Scientists from the RIKEN Cluster for Pioneering Research in Japan,the Chalmers University of Technology in Sweden,and the University of Virginia in the USA and collaborators used the Atacama Large Millimeter/submillimeter Array (ALMA) to observe a molecular cloud that is collapsing to form two massive protostars that will eventually become a binary star system.


While it is known that most massive stars possess orbiting stellar companions it has been unclear how this comes about – for example, are the stars born together from a common spiraling gas disk at the center of a collapsing cloud, or do they pair up later by chance encounters in a crowded star cluster.


Understanding the dynamics of forming binaries has been difficult because the protostars in these systems are still enveloped in a thick cloud of gas and dust that prevents most light from escaping. Fortunately, it is possible to see them using radio waves, as long as they can be imaged with sufficiently high spatial resolution.


In the current research, published in Nature Astronomy, the researchers led by Yichen Zhang of the RIKEN Cluster for Pioneering Research and Jonathan C. Tan at the Chalmers University,and the University of Virginia, used ALMAto observe, at high spatial resolution, a star-forming region known as IRAS 07299-1651, which is located 1.68 kiloparsecs, or about 5,500 light years, away.


The observations showed that already at this early stage, the cloud contains two objects, a massive “primary” central star and another “secondary” forming star, also of high mass. For the first time, the research team was able to use these observations to deduce the dynamics of the system. The observations showed that the two forming stars are separated by a distance of about 180 astronomical units—a unit approximately the distance from the earth to the sun. Hence, they are quite far apart. They are currently orbiting each other with a period of at most 600 years and have a total mass at least 18 times that of our Sun.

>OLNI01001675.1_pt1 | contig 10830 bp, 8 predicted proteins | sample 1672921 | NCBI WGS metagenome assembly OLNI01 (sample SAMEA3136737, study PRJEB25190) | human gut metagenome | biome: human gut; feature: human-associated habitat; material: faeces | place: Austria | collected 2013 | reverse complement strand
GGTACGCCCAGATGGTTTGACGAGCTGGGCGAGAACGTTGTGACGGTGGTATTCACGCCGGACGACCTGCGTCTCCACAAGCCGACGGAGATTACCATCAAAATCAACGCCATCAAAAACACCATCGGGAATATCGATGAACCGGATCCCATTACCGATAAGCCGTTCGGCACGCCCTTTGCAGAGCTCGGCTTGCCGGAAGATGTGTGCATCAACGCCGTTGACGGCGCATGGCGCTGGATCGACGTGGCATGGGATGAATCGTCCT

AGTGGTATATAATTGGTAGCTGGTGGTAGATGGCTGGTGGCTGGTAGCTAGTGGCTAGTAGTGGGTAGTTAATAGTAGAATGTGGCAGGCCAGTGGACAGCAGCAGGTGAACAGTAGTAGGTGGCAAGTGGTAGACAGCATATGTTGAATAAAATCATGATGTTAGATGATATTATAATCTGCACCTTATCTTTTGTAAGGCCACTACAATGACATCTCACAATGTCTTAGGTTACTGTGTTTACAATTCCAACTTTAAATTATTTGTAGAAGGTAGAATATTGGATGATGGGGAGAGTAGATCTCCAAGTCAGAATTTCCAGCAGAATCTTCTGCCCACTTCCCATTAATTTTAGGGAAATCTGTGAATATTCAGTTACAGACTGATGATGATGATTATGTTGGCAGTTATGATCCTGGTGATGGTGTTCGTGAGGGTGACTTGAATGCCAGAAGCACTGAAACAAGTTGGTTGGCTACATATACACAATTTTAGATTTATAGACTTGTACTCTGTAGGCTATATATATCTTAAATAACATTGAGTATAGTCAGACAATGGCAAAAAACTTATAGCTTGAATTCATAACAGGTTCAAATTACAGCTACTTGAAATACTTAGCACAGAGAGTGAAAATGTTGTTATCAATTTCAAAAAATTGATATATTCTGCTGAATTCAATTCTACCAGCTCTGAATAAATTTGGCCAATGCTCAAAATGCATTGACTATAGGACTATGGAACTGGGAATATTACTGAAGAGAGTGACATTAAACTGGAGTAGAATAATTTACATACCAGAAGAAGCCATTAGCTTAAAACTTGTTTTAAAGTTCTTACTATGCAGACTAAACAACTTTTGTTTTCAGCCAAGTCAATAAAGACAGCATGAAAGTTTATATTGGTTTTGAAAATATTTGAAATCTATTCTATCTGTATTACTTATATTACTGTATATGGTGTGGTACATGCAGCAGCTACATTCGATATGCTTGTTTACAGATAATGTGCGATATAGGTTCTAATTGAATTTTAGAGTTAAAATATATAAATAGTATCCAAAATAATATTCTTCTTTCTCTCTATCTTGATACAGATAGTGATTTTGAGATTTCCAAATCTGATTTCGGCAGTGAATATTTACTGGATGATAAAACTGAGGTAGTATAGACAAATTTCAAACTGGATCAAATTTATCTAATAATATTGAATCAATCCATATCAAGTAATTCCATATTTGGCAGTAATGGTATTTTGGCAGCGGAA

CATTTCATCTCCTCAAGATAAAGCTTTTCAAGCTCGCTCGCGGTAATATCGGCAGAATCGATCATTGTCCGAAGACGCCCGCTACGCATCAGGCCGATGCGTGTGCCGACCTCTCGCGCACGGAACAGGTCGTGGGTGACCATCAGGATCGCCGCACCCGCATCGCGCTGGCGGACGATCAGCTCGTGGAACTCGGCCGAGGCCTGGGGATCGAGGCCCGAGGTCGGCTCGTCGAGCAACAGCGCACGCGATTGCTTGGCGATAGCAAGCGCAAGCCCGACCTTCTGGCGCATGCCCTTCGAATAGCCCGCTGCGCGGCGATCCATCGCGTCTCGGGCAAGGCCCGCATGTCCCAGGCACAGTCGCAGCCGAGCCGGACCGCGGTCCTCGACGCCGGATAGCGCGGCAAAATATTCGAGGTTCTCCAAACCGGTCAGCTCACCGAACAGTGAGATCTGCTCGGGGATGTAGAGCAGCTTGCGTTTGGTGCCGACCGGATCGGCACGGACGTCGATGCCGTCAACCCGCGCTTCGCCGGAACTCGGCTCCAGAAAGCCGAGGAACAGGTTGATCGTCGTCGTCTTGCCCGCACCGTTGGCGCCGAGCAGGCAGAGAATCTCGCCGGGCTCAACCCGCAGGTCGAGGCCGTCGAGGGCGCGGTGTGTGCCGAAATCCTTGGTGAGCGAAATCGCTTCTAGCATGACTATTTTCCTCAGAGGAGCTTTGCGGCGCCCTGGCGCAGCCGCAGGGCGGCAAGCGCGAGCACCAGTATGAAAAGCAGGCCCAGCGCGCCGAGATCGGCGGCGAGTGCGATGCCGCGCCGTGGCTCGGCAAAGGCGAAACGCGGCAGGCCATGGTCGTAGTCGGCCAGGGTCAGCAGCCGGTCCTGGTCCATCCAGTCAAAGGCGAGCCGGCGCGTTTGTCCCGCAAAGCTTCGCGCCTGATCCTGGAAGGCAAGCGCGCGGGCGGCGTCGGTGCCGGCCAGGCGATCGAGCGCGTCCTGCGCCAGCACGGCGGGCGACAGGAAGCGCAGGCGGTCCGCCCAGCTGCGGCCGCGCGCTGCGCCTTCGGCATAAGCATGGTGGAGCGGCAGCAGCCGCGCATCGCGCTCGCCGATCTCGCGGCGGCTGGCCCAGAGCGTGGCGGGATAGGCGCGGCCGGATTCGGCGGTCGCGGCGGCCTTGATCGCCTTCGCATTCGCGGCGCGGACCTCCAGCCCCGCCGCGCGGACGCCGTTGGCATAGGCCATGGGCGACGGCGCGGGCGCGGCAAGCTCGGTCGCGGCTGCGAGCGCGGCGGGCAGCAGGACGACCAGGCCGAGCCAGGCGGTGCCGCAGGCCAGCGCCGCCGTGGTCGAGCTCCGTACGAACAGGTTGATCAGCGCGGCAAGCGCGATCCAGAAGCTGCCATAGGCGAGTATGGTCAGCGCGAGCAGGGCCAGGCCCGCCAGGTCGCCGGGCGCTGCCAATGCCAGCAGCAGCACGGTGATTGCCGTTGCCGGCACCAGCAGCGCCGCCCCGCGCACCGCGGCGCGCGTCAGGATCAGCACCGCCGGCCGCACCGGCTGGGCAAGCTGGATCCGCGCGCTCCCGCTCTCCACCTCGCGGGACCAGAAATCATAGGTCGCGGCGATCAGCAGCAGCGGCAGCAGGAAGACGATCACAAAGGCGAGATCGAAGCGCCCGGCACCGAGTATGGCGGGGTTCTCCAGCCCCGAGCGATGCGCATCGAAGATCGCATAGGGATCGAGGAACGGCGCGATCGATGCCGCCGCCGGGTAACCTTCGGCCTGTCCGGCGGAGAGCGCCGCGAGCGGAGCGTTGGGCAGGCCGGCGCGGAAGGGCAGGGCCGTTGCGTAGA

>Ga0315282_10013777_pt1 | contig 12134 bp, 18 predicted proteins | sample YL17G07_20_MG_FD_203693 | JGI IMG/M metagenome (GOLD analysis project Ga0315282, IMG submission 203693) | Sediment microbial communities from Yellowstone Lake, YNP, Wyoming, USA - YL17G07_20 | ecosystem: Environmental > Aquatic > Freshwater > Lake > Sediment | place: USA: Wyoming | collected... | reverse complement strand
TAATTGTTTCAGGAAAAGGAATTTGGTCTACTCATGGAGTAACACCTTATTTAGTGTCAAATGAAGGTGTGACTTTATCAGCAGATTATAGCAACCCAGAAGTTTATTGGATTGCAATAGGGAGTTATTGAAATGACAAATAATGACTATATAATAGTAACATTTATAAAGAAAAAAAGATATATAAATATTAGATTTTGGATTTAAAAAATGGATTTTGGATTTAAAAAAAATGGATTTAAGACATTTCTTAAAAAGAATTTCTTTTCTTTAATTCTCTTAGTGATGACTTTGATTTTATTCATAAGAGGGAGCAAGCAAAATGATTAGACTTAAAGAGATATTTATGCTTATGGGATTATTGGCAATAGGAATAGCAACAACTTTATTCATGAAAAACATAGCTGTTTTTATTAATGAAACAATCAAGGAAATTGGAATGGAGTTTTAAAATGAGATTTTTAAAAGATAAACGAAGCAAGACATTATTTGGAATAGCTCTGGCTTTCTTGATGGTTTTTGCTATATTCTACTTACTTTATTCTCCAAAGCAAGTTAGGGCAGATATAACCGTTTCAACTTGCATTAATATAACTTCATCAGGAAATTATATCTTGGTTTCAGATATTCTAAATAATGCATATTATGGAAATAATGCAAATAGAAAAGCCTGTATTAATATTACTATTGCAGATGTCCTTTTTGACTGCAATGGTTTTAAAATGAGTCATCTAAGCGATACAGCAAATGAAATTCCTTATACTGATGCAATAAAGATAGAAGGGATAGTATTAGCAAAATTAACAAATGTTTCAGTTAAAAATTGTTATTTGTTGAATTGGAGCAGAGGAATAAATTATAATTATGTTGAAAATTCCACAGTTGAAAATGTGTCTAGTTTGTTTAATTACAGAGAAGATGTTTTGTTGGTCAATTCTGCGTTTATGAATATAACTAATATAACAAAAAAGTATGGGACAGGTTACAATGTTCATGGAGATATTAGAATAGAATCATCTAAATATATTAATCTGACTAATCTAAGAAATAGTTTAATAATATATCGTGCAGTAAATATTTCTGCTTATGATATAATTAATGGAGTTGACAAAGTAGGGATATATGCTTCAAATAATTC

According to Zhang, “This is an exciting finding because we have long been perplexed by the question of whether stars form into binaries during the initial collapse of the star-forming cloud or whether they are created during later stages. Our observations clearly show that the division into binary stars takes place early on, while they are still in their infancy.”


Another finding of the study was that the binary stars are being nurtured from a common disk fed by the collapsing cloud and favoring a scenario in which the secondary star of the binary formed as a result of fragmentation of the disk originally around the primary. This allows the initially smaller secondary protostar to “steal” infalling matter from its sibling and eventually they should emerge as quite similar “twins”.


Tan adds, “This is an important result for understanding the birth of massive stars. Such stars are important throughout the universe, not least for producing, at the ends of their lives, the heavy elements that make up our Earth and are in our bodies.”


Zhang concludes, “What is important now is to look at other examples to see whether this is a unique situation or something that is common for the birth of all massive stars.”


Scientists have made observations of a molecular cloud that is collapsing to form two massive protostars that will eventually become a binary star system. The observations showed that already at this early stage, the cloud contains two objects, a massive “primary” central star and another “secondary” forming star, also of high mass.


Additional Information


This research appeared in Nature Astronomy as ‘Dynamics of a massive binary at birth’ by Yichen Zhang, Jonathan C. Tan, Kei E. I. Tanaka, James M. De Buizer, Mengyao Liu, Maria T. Beltrán, Kaitlin Kratter, Diego Mardones, and Guido Garay. Doi: 10.1038/s41550-019-0718-y.


The Atacama Large Millimeter/submillimeter Array (ALMA), an international astronomy facility, is a partnership of the European Organisation for Astronomical Research in the Southern Hemisphere (ESO), the U.S. National Science Foundation (NSF) and the National Institutes of Natural Sciences (NINS) of Japan in cooperation with the Republic of Chile. ALMA is funded by ESO on behalf of its Member States, by NSF in cooperation with the National Research Council of Canada (NRC) and the Ministry of Science and Technology (MOST) and by NINS in cooperation with the Academia Sinica (AS) in Taiwan and the Korea Astronomy and Space Science Institute (KASI).


ALMA construction and operations are led by ESO on behalf of its Member States; by the National Radio Astronomy Observatory (NRAO), managed by Associated Universities, Inc. (AUI), on behalf of North America; and by the National Astronomical Observatory of Japan (NAOJ) on behalf of East Asia. The Joint ALMA Observatory (JAO) provides the unified leadership and management of the construction, commissioning and operation of ALMA.


RIKEN is Japan’s largest research institute for basic and applied research. Over 2500 papers by RIKEN researchers are published every year in leading scientific and technology journals covering a broad spectrum of disciplines including physics, chemistry, biology, engineering, and medical science. RIKEN’s research environment and a strong emphasis on interdisciplinary collaboration and globalization have earned a worldwide reputation for scientific excellence.